Voyage along the east coast of the Hebrides as you sail into a stretch of water known as the Minch. Keep your eyes peeled for inquisitive marine life which may include dolphins, seals and minke whales. Look to the sky in hope of witnessing the plethora of birdlife that circle above. Enjoy some time this afternoon to explore the coastal town of Stornoway which is the largest settlement in the Western Isles. There is much to discover here and the land is rich in history and traditional island culture. (B, L, D)
We’ll head into the hills of Harris today, and area with one of the highest density of golden eagles in Europe. Here we’ll visit an eagle hide, built in a dramatic glen in order to view one pair of eagles which have decided to call this place home. Sea eagles, also known as white-tailed eagles, are also frequently spotted in this area as they come in to feed on the salmon and other prey. Other daytime hunters include the ghostly hen harrier and furious looking short eared owl, either of which could turn up almost anywhere during our time on the islands. (B, L, D)
Today we’ll head to a lighthouse perched on top of the impressive cliffs at the Butt of Lewis, reputedly the windiest spot in Britain! These cliffs are home to home to many species of seabird including kittiwakes, shags, black guillemots and fulmar petrels. This can be one of the best wildlife watching areas in the Western Isles as, in addition to the abundant and soaring birdlife, whales, dolphins and porpoises can be spotted here too. (B, L, D)
We begin our journey back to Inverness today, with continued opportunities for some wonderful scenery and excellent wildlife sightings. We’ll travel to Stornoway where we’ll visit the museum in Lewis Castle and enjoy a walk in the grounds. Then it’s back to the mainland and journey back to Inverness, arriving at the train station by mid-evening. (B, L)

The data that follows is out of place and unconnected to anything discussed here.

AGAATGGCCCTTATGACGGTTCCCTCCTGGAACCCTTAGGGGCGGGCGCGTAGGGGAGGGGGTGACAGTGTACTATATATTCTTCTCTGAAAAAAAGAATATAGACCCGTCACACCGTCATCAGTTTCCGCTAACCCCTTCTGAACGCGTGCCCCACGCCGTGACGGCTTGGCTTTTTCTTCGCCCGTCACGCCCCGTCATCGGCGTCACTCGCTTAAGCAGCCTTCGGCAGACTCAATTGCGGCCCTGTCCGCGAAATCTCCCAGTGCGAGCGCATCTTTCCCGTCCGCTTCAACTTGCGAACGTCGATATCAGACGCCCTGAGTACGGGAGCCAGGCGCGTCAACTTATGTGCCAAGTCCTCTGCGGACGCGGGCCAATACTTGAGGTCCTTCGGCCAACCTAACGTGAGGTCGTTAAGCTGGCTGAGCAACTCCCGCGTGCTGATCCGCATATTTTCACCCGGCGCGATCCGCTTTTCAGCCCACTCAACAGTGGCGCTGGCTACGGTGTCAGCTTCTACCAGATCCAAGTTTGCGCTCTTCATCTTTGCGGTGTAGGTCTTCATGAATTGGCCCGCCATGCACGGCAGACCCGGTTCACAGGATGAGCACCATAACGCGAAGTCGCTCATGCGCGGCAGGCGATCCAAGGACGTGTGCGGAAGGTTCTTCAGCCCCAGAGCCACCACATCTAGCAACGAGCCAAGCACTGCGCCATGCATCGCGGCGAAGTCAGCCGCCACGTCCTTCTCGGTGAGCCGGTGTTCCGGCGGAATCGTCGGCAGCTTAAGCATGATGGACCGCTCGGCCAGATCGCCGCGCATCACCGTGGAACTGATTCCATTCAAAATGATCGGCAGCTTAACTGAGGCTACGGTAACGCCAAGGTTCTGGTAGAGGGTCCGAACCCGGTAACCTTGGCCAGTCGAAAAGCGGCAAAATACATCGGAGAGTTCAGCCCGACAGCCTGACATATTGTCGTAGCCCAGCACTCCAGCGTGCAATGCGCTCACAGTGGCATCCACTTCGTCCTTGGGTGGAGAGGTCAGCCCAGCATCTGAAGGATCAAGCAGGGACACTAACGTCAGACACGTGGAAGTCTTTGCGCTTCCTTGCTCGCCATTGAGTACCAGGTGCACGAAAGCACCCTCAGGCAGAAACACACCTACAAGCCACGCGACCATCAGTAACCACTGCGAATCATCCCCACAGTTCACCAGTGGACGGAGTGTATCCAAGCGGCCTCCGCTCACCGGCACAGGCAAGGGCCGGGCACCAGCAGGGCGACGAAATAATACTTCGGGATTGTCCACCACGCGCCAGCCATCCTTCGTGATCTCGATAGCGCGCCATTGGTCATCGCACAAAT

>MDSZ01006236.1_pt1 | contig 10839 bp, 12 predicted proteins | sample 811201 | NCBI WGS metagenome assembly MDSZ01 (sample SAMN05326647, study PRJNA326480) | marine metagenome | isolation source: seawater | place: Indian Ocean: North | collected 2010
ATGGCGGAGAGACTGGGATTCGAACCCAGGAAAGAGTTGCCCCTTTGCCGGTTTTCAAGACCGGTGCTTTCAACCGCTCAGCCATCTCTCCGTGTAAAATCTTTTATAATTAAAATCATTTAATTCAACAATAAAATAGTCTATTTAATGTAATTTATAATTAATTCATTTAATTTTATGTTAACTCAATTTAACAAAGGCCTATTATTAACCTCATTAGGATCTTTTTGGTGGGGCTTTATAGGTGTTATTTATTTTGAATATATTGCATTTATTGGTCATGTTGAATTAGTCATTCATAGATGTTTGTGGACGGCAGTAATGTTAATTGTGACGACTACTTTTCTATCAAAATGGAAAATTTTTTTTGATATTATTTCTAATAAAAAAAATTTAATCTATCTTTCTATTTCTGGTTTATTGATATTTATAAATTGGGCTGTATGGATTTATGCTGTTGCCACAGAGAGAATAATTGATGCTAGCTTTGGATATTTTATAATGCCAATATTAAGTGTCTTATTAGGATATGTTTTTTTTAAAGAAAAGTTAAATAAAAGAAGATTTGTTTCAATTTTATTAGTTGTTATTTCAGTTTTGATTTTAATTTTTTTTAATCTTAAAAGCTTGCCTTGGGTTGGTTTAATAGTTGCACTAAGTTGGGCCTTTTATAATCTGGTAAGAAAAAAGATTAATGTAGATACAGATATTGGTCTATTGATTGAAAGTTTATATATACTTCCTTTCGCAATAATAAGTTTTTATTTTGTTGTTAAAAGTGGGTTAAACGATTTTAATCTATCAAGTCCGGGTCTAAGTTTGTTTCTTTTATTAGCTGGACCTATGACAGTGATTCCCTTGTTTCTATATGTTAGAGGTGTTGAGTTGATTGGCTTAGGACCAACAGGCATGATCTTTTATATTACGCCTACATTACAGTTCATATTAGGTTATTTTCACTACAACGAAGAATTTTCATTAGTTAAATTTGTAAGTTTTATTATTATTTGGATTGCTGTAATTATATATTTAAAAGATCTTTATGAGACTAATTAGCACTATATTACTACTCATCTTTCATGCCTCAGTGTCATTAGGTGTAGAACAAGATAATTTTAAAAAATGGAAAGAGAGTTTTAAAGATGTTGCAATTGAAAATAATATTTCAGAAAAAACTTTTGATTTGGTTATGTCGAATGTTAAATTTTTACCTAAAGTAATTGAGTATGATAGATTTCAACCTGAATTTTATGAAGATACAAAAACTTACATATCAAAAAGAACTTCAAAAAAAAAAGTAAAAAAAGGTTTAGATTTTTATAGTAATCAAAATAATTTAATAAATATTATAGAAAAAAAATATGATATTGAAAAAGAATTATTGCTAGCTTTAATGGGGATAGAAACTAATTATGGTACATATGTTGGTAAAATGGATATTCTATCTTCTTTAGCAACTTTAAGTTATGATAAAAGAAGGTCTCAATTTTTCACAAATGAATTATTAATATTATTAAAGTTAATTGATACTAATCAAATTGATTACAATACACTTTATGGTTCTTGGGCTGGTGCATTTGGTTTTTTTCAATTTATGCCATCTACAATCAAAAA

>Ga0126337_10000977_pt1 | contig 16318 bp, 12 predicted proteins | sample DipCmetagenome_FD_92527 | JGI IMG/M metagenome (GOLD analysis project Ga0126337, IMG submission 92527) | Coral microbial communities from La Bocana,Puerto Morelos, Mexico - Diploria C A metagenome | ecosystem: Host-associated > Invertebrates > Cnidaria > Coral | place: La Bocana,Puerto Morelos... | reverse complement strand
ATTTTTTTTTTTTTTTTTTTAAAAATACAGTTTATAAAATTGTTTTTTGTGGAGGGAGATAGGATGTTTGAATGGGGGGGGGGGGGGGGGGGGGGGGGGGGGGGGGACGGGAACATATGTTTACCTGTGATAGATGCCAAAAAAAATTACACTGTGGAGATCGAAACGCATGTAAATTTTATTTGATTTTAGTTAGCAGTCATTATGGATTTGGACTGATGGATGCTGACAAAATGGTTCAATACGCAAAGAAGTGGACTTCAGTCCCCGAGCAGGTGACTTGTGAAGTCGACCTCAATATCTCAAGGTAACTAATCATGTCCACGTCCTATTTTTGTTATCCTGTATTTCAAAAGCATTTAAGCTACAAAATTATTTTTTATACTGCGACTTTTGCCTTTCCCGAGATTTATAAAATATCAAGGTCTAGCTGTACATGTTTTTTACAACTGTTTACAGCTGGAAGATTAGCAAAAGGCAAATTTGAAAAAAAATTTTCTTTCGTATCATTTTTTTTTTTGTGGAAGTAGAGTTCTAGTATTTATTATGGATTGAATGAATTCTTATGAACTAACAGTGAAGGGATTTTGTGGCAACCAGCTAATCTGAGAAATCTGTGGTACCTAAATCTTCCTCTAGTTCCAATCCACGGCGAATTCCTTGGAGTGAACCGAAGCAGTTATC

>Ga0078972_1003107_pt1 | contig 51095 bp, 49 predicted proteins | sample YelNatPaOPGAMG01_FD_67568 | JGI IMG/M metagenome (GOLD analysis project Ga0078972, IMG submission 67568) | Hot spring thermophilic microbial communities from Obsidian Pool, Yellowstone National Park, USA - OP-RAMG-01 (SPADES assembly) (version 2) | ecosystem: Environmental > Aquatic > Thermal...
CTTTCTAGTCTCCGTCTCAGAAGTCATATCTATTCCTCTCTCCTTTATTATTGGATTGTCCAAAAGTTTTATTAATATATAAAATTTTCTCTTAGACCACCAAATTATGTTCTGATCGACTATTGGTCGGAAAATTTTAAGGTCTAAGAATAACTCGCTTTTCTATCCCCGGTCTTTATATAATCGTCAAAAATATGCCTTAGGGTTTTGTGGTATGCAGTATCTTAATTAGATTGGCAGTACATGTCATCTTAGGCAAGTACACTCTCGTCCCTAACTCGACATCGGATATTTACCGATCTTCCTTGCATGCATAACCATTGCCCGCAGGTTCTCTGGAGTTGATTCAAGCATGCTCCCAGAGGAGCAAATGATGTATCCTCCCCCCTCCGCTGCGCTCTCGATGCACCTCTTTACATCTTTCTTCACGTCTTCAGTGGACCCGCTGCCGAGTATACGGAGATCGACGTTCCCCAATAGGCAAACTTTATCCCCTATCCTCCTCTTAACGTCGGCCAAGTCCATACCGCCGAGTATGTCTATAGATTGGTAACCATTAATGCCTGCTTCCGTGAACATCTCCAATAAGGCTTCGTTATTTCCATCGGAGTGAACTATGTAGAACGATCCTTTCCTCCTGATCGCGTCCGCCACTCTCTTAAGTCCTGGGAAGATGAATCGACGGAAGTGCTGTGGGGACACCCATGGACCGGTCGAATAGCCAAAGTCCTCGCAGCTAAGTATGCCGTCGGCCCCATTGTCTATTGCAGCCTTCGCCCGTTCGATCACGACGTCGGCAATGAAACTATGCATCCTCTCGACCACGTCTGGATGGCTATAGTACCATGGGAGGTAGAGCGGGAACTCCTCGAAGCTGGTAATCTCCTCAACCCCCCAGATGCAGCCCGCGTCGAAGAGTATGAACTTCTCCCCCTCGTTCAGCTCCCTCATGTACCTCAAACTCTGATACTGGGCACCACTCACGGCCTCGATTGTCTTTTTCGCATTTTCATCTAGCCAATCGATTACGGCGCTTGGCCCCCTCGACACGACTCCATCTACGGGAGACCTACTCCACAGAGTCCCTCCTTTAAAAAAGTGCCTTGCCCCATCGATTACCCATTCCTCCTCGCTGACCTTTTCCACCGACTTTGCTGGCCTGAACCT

- 7 nights of accommodation
- Meals as indicated in the day by day itinerary: B-Breakfast, L-Lunch, D-Dinner
- Transportation throughout the trip
- Private boat and ferry transfers
- The services of an experienced and knowledgeable guide/driver
- Airfare, train or bus travel to/from Inverness
- Accommodation pre or post tour in Inverness
- Personal equipment
- Optional Tours
- Travel Insurance
- Items of a personal nature
Rating: Green 2
It is your responsibility to ensure you are appropriately fit and capable of doing the described hikes in the expected times. Green coded trips are the least demanding, numbered from 1 (easiest) to 9 (hardest). An explanation of the demands of this particular trip is outlined below. If you are unsure as to the suitability of this walking tour please ask us. We can discuss your fitness level and how it relates to the trip you are interested in taking and advise you appropriately.
Green graded wildlife holidays are suitable for for active travellers who are reasonably fit and enjoy moderate hikes. We walk at a comfortable pace and you can expect to be out for 5-6 hours a day. The terrain will be mostly good paths and hill trails but these can still be muddy and rough in places. Some hikes may involve an ascent up to a max of approx 1,500 feet / 450m. Distances will be typically 8-10km, but there may be the odd slightly longer day. Daily hike details will be provided in the trip itinerary.
The weather in Scotland can be unpredictable and at times can make activities more challenging. Please do bear this in mind when thinking about what trip to join.
While on tour, if your guide feels that you are not able to complete a scheduled hike, for your own safety and well-being, as well as the benefit of the group, they may ask you not to join in that day. In such cases the decision of the guide is considered final. Again, if you have any questions about the grading, then please do us a call to chat about your previous hiking experience, your level of fitness and overall suitability for this trip
Disclaimer: We do our utmost to ensure that information posted on our website is correct at the time of publication, however trip details are subject to change without notice by the suppliers and operators involved. We update the information as soon as possible when changes are advised to us, however, we cannot assume responsibility for such changes made by the suppliers and operators.